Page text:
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CentralNic says revenue more than doubled in 2016

CentralNic’s revenue was up 110% in 2016, according to the company.

The registry today released its unaudited results for last year, showing EBITDA up 65% at £5.5 million ($6.7 million) on revenue of £22.1 million ($26.9 million)

The company, which has expanded into registrar services via acquisition in the last few years, said its recurring revenue — mainly domain registrations — now account for about 80% of revenue.

CentralNic has about a third of the new gTLD back-end market, primarily because it’s the provider for .xyz’s millions of cheapo registrations.

In its statement, it said it hopes to focus on growing more in China, where clients including .xyz were recently licensed.

It also intends to make more acquisitions, where the deals “meet clear strategic criteria including being earnings accretive in the short term with a strong recurring revenues base”.

Tucows says eNom may be shrinking as Melbourne IT drives 2016 growth

Kevin Murphy, February 8, 2017, Domain Registrars

Tucows yesterday reported an 11% increase in revenue for 2016, driven partly by an acquisition, but warned that its more recent acquisition, eNom, may be shrinking.

The company reported revenue for 2016 of $189.8 million, up from $171 million in 2015. Net income was up 41% at $16 million.

For the fourth quarter, revenue was up 9% year-on-year at $48.8 million. Net income was down 9% at $2.8 million.

In a conference call, executives linked some of the growth to the April 2016 acquisition of Melbourne IT’s reseller business, which added 1.6 million domains to Tucows’ DUM.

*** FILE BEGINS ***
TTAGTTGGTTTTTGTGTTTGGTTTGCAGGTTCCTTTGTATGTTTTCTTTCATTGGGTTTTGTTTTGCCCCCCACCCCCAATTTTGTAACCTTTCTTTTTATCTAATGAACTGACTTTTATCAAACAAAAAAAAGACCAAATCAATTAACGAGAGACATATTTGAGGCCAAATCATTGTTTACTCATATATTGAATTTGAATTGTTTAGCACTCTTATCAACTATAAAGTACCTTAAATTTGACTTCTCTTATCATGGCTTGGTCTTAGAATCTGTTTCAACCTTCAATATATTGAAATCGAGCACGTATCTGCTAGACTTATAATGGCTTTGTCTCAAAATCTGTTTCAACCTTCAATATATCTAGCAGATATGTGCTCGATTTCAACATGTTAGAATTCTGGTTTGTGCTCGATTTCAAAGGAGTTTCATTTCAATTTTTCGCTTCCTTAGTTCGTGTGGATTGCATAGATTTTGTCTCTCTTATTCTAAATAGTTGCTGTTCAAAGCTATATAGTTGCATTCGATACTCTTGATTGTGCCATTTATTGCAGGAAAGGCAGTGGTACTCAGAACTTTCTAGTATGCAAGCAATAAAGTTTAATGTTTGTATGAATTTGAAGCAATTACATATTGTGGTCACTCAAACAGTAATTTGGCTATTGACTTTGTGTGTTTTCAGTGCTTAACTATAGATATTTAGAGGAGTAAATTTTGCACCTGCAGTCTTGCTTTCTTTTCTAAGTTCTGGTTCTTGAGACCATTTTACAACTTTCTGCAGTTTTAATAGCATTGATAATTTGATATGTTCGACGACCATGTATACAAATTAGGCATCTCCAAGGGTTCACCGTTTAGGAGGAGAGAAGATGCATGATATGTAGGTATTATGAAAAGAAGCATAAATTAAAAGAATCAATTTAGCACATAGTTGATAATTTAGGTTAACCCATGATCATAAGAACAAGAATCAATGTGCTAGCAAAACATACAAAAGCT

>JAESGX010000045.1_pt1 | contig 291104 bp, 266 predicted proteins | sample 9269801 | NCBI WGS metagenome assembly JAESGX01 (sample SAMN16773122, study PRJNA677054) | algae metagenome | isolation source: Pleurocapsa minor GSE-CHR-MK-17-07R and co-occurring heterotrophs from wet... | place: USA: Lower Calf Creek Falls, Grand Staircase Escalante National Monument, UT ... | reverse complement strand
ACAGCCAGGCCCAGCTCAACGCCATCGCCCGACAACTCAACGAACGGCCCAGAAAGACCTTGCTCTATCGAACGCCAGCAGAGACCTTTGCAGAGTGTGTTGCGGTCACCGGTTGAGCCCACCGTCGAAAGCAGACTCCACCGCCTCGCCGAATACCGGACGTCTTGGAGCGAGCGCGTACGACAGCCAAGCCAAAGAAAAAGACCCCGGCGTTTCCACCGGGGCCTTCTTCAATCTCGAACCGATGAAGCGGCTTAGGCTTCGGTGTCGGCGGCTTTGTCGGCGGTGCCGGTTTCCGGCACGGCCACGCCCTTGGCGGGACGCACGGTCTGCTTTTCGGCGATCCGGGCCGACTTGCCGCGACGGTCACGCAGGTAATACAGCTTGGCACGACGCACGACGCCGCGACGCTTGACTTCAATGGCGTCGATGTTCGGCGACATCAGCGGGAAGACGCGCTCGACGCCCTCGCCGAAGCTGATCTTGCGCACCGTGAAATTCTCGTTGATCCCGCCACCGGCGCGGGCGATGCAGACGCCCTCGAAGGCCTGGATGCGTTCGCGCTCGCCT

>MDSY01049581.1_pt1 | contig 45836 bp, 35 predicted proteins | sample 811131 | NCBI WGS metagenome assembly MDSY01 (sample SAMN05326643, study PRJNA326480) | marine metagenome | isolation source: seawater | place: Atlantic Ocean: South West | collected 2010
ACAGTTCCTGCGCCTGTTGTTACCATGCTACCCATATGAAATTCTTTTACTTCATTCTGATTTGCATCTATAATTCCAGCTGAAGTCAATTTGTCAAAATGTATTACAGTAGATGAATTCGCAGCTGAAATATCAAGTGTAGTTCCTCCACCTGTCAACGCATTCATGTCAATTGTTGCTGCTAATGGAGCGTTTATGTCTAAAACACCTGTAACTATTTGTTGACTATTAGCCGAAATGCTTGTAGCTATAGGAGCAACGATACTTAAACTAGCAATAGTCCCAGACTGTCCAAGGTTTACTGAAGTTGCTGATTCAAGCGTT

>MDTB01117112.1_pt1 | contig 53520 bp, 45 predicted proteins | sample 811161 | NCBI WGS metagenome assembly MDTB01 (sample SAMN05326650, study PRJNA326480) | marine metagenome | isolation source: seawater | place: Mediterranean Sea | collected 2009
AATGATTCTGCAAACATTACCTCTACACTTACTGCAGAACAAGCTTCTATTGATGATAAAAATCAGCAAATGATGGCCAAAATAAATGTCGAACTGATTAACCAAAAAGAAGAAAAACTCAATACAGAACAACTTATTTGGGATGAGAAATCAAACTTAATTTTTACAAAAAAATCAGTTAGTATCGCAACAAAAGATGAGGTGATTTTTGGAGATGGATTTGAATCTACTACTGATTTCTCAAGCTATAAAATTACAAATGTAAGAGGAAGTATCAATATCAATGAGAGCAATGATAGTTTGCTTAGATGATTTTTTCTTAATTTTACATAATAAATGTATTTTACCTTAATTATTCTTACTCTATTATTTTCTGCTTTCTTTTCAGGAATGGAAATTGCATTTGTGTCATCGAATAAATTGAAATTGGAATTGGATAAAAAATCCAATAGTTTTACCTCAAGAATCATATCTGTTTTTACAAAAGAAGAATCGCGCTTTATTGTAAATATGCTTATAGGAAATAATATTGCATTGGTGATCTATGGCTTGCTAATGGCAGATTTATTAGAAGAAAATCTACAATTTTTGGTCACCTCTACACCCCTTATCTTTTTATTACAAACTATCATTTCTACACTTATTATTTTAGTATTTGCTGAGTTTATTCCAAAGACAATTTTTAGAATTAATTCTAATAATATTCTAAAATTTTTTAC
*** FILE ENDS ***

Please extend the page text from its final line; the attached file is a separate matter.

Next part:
While Tucows also operates its Ting mobile phone service, the majority of its revenue still comes from domains and related services.

In the fourth quarter, revenue was $30 million for this segment. Of that, $23.1 million came from domains sold via its wholesale network and $3.8 million came from Hover, its retail channel.

CEO Elliot Noss noted that the acquisition of the eNom wholesale registrar business from Rightside last month made Tucows easily the second-largest registrar after GoDaddy, but made eNom sound like a neglected business.

“The eNom business is a flat, potentially even slightly negative-growth business in terms of gross margin dollars,” he told analysts.

eNom’s channel skews more towards European and North American web hosting companies, which are a growth challenge, he said. He added:

We acquired a mature retail business and associated customers which for the past few years has been more about maintaining and servicing eNom’s existing customers as opposed to growth. It has not been actively promoted and as a result has a flat to declining trajectory. It’s something we don’t intend to change in the short-term, but as we look under the hood and get a better sense of the platform as we will with all of the operations, the long-term plan might be different.

The acquisition was “overwhelmingly about generating scale and realizing cost efficiencies”, Noss said.

Tucows paid $83.5 million for eNom, which has about $155 million in annual revenue and is expected to generate about $20 million in EBITDA per year after efficiencies are realized.

GoDaddy revenue tops $1.8 billion in 2016

Kevin Murphy, January 27, 2017, Domain Registrars

GoDaddy today said that its revenue for 2016 topped $1.8 billion.